Electricity experiments tutorial

Experiments on the topic of experiments can be tricky because there are just a lot of variables that can affect the brightness of bulbs.

I’ve made 3 videos for this. Results are not shown in the earlier part of the video, so students will still have to carry out the experiment to record the results.

Effect of number of bulbs, arranged in series, on brightness of the bulbs.

Effect of number of batteries, arranged in series, on brightness of the bulbs.

Effect of number of bulbs, arranged in parallel, on brightness of the bulbs.

Steady hand game

Currently doing electricity with Sec 3 NT and here’s throwback of a bonus activity I did with them last year for the chapter on Electricity. Each pair received a kit of battery, chopstick, straw, lightbulb, wire and index card to make their own steady hand game.

The video shows my first prototype đź‘Ź

It was not that difficult. They managed to get it done within 1hr lesson.

They designed their own loop and had fun challenging each other. A player is out if the bulb lights up.

Flying water rocket


Helped out for Aviation workshop by GUILD. The kids made paper aeroplane, kite and launched their own water rocket.

ac4708c8f3f70d181f6ae0d635541b98Made kite using newspaper.

Pretty amazing how the kids simply took over the whole activity on their own after they kinda get how to launch the water rocket. The kids were initially shy and quiet when they started the workshop. But soon, they warmed up, got excited with the stuff we were doing and they were definitely enjoying themselves.

Heat demonstration

Kids were amazed with convection demonstration today.

They went “wow” when they saw the red dye reversed its direction. Love their expression! If only I could snap a photo of their wide-eyed reaction. hahaa.. This is why I enjoy doing demonstration 🙂

The kids also had fun with a “magic liquid”.

They kept asking me where to buy it and I was like… I don’t even know what this “toy” is called to google to buy it.

Also did metal ball and metal ring, but not much excitement as these two demo.

Teaching of density using case study.

One of my favourite lesson package to carry out for lesson on density is “Gold Ingot Scam”. It’s in the form of a case study in which students role-play as police officers. This is based on a real crime in Singapore in 2011.

I like this activity because there are videos from Crimewatch that can be used for pre and post lesson. In fact, in the part 2 of the video, it shows the detective carrying out the experiment.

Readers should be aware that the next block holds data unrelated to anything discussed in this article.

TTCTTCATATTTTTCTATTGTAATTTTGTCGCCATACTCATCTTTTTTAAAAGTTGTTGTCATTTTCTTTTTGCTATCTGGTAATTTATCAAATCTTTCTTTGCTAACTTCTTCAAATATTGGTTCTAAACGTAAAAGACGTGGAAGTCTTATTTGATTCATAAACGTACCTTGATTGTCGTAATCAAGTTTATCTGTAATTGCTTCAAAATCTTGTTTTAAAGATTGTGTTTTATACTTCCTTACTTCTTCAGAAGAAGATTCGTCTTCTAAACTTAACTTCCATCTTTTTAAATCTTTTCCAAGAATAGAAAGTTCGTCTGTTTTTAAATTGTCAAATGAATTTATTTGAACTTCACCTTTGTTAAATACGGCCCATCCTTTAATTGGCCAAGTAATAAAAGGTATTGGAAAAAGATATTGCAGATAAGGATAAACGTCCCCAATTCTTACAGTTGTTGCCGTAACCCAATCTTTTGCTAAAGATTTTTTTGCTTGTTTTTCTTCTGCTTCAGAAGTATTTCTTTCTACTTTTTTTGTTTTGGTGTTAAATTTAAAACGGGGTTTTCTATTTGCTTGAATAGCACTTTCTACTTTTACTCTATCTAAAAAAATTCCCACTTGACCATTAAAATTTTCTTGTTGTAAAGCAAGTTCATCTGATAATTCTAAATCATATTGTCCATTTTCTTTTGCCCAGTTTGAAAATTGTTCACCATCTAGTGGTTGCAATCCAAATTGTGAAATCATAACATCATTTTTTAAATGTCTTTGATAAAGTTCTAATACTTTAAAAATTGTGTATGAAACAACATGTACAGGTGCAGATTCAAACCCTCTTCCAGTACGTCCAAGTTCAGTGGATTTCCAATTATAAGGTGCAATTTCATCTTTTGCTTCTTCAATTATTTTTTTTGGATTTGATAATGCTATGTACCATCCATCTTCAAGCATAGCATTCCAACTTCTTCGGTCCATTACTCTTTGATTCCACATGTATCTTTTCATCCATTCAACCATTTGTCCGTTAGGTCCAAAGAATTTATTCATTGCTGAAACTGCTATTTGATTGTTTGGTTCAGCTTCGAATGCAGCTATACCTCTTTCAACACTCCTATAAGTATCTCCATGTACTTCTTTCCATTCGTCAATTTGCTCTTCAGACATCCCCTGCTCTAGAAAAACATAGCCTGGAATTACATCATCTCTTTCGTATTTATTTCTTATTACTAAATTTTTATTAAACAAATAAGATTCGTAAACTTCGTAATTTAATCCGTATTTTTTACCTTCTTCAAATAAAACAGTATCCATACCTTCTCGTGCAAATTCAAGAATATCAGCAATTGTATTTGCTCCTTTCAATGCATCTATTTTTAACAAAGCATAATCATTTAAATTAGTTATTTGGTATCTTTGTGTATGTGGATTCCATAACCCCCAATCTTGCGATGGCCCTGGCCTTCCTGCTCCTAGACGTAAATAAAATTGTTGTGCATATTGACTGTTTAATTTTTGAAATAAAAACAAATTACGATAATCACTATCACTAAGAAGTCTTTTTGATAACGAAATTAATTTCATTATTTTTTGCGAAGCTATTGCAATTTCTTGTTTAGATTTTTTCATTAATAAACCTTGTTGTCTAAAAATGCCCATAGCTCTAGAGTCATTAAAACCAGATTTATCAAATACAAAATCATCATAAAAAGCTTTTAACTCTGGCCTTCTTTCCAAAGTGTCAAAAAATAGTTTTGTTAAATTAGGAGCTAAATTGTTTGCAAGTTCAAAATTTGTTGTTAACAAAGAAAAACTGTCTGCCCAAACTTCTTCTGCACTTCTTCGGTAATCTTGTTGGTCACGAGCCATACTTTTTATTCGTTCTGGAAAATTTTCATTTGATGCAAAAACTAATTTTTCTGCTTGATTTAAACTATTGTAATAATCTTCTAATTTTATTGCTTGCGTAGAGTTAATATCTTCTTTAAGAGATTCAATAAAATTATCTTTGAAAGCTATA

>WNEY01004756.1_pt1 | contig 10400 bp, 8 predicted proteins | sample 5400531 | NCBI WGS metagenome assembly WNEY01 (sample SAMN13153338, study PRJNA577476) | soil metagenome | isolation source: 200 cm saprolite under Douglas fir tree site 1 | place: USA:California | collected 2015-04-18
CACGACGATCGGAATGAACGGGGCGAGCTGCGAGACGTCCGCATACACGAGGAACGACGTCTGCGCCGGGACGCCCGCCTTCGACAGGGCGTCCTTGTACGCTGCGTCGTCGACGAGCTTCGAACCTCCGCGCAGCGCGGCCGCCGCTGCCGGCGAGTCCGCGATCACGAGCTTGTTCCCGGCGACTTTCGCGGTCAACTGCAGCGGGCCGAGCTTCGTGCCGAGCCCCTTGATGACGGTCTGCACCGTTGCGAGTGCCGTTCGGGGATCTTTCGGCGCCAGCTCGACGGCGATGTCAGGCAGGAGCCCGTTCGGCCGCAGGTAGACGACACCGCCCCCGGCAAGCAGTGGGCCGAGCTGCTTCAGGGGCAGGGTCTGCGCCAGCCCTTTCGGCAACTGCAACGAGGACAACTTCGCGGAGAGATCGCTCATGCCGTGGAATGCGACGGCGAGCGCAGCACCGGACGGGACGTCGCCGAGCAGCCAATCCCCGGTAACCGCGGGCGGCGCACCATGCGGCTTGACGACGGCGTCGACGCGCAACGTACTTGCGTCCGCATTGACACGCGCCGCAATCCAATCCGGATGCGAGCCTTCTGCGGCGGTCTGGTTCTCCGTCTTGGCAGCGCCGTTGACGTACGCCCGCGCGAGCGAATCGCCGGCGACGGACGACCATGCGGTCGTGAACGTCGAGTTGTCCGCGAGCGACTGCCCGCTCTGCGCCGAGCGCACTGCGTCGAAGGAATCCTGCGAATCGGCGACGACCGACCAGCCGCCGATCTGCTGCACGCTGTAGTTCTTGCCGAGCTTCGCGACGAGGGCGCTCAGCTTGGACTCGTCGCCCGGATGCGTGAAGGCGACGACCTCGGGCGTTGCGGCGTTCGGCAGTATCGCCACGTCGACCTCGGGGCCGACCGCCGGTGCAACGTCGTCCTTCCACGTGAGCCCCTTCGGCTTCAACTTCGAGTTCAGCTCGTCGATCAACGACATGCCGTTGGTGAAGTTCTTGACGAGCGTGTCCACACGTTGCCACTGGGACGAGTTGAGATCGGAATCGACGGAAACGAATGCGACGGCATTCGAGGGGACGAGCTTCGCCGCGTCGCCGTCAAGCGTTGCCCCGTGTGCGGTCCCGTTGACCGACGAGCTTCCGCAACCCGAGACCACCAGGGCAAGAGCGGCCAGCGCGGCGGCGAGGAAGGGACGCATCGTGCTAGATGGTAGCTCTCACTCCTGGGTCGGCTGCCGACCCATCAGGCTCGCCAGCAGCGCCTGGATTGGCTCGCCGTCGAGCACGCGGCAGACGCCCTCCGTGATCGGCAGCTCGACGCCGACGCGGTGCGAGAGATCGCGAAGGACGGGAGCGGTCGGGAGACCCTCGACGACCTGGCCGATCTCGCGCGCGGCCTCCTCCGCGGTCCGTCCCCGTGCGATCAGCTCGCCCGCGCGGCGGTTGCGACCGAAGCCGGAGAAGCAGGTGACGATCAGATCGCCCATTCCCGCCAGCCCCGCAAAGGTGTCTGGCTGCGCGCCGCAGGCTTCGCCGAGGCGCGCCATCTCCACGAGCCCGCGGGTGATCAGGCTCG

I did this as a group work with my students.

Each group receive an electronic balance, a pendulum bob wrapped with Ferero Roche gold foil and a measuring cylinder.

The pendulum bob is kinda tricky though. The small one will not show much increase in water level, but the medium bob might get stuck in the cylinder. They kinda vary slightly in size, so you have to check beforehand. I was blessed with a lab tech who was willing to check that the medium bobs used did not get stuck in the cylinder. Luckily it was only 10 sets needed for him to check *phew*

I provided for the students a mock police report and a template for them to complete their report.

I did not provide instructions as I wanted the students to figure out on their own. Most generally got it that they have to measure mass and volume. But, while they’re were carrying out the experiment, I did spot some mistakes though.. such as

  1. Measuring volume, then mass (with water droplets still on sample!!)
  2. Not releasing the sample completely in the measuring cylinder. Some held on to the string, with the sample in the middle of the cylinder filled with water.

In the next lesson, I discussed these with them and elicit response from them on how those steps can affect the results.

For those keen for the lesson materials, you can get the materials here.

Simple Machines

3NT kiddos learnt about simple machines in Term 3. Created station-based learning activity for lesson. Each station focus on a key learning point.


They had made their own toy car in previous lesson. At this station, the kids compare the force needed to move 50g weight in a carton with wheels and without wheels.


Here, the kids adjust the slope of the box to compare the force needed to move the weight as the steepness of ramp change.


Another comparison type of station. Comparing force needed to move a weight across sandpaper and concrete floor.



The last one is their favourite! They make their own pulley and fasten a magnet on one end of the string. Then they adjust the pulley to pick-up as many paper clips on the table top. Kids do enjoy games and challenging each other, so they love this station the most!

Sources of light

To introduce to students that light is a form of energy, I usually highlight some examples of energy changes to light energy.

Here are some stuff I use for to demonstrate the energy conversion…


Different sources of light energy

Dynamo torch (bought on Carousell):
Kinetic energy to to electrical energy to light energy light energy

Solar chasing light (bought in Kmart, Australia):
Solar energy to electrical energy to light energy

Light bulb:
Chemical energy to electrical energy to light energy

Chemical energy to electrical energy to light energy